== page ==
Not only does this help you improve whatever is being rated and connect with other authors, someone might come along and think your blurb sounds super cool and decide to check out your book. I myself have gotten several readers through that method.
Be active and helpful , either on the IYW Board or Genre Boards, by participating in discussions and by helping answer questions. Sometimes, to show their appreciation, the one asking the question will check out your book and read or vote on it. Sometimes they might follow you.
Again, this rarely happens, so don’t try being helpful only expecting some kind of payment like an asshat . But if you are bored and want something to do, being an active helpful member of the boards could help you in the long run.
Join the Wattys
This year’s Wattys is different from all the others - you have to submit a form. You’ll find it in your story settings if your story is elligible. The tag doesn’t matter this time.
DON’T SUBMIT UNTIL YOU’RE READY TO BE JUDGED
This is the step that is the most overlooked. Rome wasn’t built in one day and neither will your fanbase. It’s about honing people in, making them stay, interacting and continue to be active. This will take time. It’s rare to actually pass 1k reads on your first story within your first year. So be patient. Follow the steps in this guide and keep doing it. One week of doing all of this will not get you 100k reads with a snap of a finger.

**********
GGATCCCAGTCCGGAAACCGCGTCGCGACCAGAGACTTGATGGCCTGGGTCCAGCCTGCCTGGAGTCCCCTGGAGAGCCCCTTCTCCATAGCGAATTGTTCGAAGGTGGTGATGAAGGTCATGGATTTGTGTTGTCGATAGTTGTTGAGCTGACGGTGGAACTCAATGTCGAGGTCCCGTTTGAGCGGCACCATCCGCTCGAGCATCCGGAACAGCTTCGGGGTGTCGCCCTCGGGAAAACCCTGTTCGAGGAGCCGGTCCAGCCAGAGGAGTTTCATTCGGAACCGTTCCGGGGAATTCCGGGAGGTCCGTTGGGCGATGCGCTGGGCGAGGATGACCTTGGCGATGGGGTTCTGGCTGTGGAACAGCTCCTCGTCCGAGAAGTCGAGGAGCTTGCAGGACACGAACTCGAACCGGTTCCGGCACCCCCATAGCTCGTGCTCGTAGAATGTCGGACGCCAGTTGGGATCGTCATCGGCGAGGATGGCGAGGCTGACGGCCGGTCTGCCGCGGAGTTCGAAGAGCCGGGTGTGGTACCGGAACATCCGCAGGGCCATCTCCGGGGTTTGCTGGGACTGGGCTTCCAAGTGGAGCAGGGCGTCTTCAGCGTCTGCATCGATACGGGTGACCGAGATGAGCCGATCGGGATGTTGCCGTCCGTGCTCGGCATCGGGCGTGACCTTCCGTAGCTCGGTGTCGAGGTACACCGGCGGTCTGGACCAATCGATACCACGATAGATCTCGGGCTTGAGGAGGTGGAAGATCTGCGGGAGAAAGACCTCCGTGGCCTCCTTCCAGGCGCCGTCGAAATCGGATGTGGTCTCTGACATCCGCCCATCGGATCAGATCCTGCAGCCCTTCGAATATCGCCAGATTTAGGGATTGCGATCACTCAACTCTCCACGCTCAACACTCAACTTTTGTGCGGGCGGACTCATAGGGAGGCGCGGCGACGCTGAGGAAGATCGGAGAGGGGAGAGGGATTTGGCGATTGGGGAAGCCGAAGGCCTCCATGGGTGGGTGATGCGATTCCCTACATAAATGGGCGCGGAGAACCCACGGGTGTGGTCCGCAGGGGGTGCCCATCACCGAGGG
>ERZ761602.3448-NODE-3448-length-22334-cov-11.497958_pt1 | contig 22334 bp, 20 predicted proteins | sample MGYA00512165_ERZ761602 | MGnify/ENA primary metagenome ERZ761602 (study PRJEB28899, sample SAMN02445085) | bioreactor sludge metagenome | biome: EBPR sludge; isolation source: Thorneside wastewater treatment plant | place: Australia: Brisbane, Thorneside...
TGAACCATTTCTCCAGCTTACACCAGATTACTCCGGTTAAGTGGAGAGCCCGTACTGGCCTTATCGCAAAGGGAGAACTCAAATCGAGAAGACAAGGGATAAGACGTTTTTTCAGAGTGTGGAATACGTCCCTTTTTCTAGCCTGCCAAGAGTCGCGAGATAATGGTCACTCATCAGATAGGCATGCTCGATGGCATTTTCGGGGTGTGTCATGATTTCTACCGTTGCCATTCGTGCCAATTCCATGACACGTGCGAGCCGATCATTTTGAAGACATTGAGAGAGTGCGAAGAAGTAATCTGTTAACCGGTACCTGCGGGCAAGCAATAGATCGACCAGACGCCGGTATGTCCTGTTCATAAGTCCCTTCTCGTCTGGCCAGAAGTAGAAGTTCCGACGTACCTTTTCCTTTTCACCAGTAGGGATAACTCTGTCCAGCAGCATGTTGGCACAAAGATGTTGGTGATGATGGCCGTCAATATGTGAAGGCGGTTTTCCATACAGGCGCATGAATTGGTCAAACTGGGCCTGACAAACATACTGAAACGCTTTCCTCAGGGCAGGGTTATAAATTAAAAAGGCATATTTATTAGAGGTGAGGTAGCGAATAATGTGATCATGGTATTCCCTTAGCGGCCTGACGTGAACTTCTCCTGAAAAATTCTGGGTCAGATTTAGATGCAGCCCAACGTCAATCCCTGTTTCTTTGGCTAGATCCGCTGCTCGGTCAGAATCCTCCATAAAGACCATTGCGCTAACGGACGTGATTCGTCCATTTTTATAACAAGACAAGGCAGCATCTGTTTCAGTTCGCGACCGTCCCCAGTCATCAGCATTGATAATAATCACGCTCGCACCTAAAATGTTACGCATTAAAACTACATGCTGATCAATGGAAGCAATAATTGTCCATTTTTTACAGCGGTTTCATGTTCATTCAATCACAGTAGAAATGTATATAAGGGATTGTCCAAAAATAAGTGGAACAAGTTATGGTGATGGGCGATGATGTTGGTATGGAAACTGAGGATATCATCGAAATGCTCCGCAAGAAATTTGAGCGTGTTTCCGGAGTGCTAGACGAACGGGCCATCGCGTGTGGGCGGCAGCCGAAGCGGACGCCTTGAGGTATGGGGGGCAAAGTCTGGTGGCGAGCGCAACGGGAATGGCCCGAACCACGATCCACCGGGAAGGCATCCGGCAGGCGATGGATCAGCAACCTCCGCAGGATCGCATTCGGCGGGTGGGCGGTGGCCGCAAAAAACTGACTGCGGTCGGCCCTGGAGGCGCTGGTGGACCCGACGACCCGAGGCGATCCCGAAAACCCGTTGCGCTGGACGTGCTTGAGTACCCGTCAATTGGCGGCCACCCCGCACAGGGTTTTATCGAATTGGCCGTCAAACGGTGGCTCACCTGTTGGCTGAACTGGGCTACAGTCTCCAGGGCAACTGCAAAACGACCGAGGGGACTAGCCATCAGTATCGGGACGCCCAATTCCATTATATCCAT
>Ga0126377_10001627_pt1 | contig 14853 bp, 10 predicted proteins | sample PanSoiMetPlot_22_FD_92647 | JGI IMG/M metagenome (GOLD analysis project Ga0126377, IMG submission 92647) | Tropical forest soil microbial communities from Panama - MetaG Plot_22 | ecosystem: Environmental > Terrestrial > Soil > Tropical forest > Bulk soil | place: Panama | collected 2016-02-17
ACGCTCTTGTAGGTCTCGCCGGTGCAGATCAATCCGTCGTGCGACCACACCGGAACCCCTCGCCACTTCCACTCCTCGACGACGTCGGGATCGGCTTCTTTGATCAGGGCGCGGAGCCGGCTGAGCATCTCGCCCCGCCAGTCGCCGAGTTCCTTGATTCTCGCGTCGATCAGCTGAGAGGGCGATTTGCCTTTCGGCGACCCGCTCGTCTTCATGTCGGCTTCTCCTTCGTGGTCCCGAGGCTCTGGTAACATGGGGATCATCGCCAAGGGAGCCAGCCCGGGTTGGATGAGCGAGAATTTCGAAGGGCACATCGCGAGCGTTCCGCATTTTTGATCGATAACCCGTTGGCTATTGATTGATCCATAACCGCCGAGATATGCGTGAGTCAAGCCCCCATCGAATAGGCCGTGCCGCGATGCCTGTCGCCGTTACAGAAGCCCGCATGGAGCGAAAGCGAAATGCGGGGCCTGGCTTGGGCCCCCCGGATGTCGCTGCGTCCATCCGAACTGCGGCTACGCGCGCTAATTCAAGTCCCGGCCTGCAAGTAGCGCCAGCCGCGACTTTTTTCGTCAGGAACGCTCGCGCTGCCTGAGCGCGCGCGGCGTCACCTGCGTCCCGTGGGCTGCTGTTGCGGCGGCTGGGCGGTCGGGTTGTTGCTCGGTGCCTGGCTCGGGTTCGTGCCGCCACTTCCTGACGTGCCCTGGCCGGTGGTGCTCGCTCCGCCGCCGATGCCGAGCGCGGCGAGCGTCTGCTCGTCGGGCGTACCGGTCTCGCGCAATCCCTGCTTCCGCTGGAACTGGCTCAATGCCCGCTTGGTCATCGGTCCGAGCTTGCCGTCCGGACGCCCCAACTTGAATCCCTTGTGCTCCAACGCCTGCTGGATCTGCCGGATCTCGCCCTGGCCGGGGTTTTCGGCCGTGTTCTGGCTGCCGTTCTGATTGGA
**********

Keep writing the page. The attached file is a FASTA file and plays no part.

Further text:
(This thread was inspired by KRWright’s comments. And support of @ValKayRee )
Chapters should be between 800-1300 words for peak engagement on the site. This may mean cutting scenes short, splitting chapters etc. Ideally, write with Tapas in mind. Tapas readers like things short and sweet.
Cliffhangers. Write them.
Romance is a huge seller. Fantasy is the most popular genre on the site, followed by BL.
Make your work visually appealing
Tapas is a visual website far more than other novels platforms are. Your cover/thumbnail/banner matters. Illustration does better than photographs for covers, people do better than typography.
The importance of Author’s Note
Make sure that you write an authors note – and if you have a patreon link it everywhere (banner, ad, in the authors note, EVERYWHERE GUYS).